METHODS: We studied 189 esophageal samples from 125 patients from three different groups: (1) 102 biopsies from 51 patients with ESCC, with one sample from the tumor and another from normal esophageal mucosa distant from the tumor; (2) 50 esophageal biopsies from 37 patients with a previous diagnosis of head and neck squamous cell carcinoma (HNSCC); and (3) 37 biopsies from esophageal mucosa with normal appearance from 37 dyspeptic patients, not exposed to smoking or alcohol consumption. Nested-polymerase chain reaction (PCR) with the MY09/11 and GP5/6 L1 primers was used to detect HPV L1 in samples fixed in formalin and stored in paraffin blocks. All PCR reactions were performed with a positive control (cervicovaginal samples), with a negative control (Human Genomic DNA) and with a blank reaction containing all reagents except DNA. We took extreme care to prevent DNA contamination in sample collection, processing, and testing.
RESULTS: The histological biopsies confirmed the diagnosis of ESCC in 52 samples (51 from ESCC group and 1 from the HNSCC group) and classified as well differentiated (12/52, 23.1%), moderately differentiated (27/52, 51.9%) or poorly differentiated (7/52, 13.5%). One hundred twenty-eight esophageal biopsies were considered normal (51 from the ESCC group, 42 from the HNSCC group and 35 from dyspeptic patients). Nine had esophagitis (7 from the HNSCC and 2 from dyspeptic patients). Of a total of 189 samples, only 6 samples had insufficient material for PCR analysis: 1 from mucosa distant from the tumor in a patient with ESCC, 3 from patients with HNSCC and 2 from patients without cancer. In 183 samples (96.8%) GAPDH, G3PDH and/or β-globin were amplified, thus indicating the adequacy of the DNA in those samples. HPV DNA was negative in all the 183 samples tested: 52 with ESCC, 9 with esophagitis and 122 with normal esophageal mucosa.
CONCLUSION: There was no evidence of HPV infection in different ESCC from southern Brazil.
PMCID: PMC3801374  PMID: 24151387
Esophageal cancer; Esophageal squamous cell carcinoma; Human papillomavirus; Head and neck cancer; Polymerase chain reactions; Nested-polymerase chain reaction
20.  DEAR1 Is a Dominant Regulator of Acinar Morphogenesis and an Independent Predictor of Local Recurrence-Free Survival in Early-Onset Breast Cancer 
PLoS Medicine  2009;6(5):e1000068.
Ann Killary and colleagues describe a new gene that is genetically altered in breast tumors, and that may provide a new breast cancer prognostic marker.
Breast cancer in young women tends to have a natural history of aggressive disease for which rates of recurrence are higher than in breast cancers detected later in life. Little is known about the genetic pathways that underlie early-onset breast cancer. Here we report the discovery of DEAR1 (ductal epithelium–associated RING Chromosome 1), a novel gene encoding a member of the TRIM (tripartite motif) subfamily of RING finger proteins, and provide evidence for its role as a dominant regulator of acinar morphogenesis in the mammary gland and as an independent predictor of local recurrence-free survival in early-onset breast cancer.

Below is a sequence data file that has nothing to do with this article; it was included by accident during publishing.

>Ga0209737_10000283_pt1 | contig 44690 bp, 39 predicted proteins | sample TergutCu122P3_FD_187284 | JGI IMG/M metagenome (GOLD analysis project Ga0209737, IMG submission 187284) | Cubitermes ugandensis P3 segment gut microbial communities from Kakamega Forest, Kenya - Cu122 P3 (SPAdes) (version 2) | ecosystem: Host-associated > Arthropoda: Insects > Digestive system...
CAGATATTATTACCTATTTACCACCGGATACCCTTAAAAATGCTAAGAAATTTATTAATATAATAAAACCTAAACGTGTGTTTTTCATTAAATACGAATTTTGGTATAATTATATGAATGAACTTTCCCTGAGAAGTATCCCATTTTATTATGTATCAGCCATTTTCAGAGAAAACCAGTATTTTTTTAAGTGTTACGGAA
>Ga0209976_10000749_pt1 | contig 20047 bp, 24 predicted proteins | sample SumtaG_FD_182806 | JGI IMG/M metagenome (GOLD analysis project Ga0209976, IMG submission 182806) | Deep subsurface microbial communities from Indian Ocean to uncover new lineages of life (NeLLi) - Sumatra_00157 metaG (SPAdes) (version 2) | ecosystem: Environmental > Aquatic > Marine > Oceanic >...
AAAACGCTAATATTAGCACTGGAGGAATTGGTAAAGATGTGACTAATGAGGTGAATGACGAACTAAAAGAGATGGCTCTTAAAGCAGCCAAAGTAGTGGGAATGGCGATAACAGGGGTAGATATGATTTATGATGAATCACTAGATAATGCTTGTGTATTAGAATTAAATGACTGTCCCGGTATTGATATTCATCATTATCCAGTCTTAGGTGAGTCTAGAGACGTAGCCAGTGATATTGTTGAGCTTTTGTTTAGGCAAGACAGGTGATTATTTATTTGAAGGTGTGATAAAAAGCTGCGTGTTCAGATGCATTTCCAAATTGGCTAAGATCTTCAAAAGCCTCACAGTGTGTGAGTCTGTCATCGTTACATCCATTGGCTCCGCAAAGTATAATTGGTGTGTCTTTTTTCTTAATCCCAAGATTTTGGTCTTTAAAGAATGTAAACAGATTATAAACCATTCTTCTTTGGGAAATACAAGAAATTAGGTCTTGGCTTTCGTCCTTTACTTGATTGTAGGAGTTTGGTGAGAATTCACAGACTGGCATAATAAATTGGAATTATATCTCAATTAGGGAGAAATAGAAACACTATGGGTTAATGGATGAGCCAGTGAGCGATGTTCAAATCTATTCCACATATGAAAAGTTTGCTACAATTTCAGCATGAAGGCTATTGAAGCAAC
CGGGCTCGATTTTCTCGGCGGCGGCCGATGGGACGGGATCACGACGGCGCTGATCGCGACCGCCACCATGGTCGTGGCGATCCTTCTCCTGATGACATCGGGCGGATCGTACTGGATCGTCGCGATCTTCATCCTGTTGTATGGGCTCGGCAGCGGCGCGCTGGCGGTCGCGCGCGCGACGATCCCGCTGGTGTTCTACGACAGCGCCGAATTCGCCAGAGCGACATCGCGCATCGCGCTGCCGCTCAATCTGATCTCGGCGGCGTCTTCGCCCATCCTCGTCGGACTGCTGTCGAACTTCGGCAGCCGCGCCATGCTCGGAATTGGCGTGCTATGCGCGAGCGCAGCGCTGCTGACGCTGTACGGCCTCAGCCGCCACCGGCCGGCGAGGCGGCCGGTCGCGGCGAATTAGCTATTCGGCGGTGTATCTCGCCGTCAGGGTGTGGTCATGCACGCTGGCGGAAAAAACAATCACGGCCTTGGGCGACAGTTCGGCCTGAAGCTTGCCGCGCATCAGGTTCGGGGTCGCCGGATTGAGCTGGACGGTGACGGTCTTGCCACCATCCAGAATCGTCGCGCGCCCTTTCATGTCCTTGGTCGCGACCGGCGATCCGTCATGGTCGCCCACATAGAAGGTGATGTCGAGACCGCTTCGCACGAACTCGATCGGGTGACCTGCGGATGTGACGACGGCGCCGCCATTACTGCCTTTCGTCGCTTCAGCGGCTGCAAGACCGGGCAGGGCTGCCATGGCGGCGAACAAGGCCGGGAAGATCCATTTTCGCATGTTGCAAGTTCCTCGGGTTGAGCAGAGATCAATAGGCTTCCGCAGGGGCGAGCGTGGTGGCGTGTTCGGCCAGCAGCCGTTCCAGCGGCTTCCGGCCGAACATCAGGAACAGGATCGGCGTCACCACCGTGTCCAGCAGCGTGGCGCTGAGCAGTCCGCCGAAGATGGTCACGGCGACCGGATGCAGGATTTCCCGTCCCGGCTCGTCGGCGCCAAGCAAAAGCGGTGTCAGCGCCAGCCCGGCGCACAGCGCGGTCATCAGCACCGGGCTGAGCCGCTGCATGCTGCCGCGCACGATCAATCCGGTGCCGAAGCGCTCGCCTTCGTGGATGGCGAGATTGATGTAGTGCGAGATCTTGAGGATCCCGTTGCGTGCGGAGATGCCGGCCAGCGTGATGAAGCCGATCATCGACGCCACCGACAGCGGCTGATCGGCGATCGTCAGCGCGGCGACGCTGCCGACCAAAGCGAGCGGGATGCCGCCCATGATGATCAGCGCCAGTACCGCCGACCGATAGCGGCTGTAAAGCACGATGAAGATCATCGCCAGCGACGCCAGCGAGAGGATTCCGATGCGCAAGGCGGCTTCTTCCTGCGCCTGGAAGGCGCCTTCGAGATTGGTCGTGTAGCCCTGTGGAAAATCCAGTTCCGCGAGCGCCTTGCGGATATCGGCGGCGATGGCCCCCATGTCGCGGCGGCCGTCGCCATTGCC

Methods and Findings
Suppression subtractive hybridization identified DEAR1 as a novel gene mapping to a region of high-frequency loss of heterozygosity (LOH) in a number of histologically diverse human cancers within Chromosome 1p35.1. In the breast epithelium, DEAR1 expression is limited to the ductal and glandular epithelium and is down-regulated in transition to ductal carcinoma in situ (DCIS), an early histologic stage in breast tumorigenesis. DEAR1 missense mutations and homozygous deletion (HD) were discovered in breast cancer cell lines and tumor samples. Introduction of the DEAR1 wild type and not the missense mutant alleles to complement a mutation in a breast cancer cell line, derived from a 36-year-old female with invasive breast cancer, initiated acinar morphogenesis in three-dimensional (3D) basement membrane culture and restored tissue architecture reminiscent of normal acinar structures in the mammary gland in vivo. Stable knockdown of DEAR1 in immortalized human mammary epithelial cells (HMECs) recapitulated the growth in 3D culture of breast cancer cell lines containing mutated DEAR1, in that shDEAR1 clones demonstrated disruption of tissue architecture, loss of apical basal polarity, diffuse apoptosis, and failure of lumen formation. Furthermore, immunohistochemical staining of a tissue microarray from a cohort of 123 young female breast cancer patients with a 20-year follow-up indicated that in early-onset breast cancer, DEAR1 expression serves as an independent predictor of local recurrence-free survival and correlates significantly with strong family history of breast cancer and the triple-negative phenotype (ER−, PR−, HER-2−) of breast cancers with poor prognosis.
Our data provide compelling evidence for the genetic alteration and loss of expression of DEAR1 in breast cancer, for the functional role of DEAR1 in the dominant regulation of acinar morphogenesis in 3D culture, and for the potential utility of an immunohistochemical assay for DEAR1 expression as an independent prognostic marker for stratification of early-onset disease.
Editors' Summary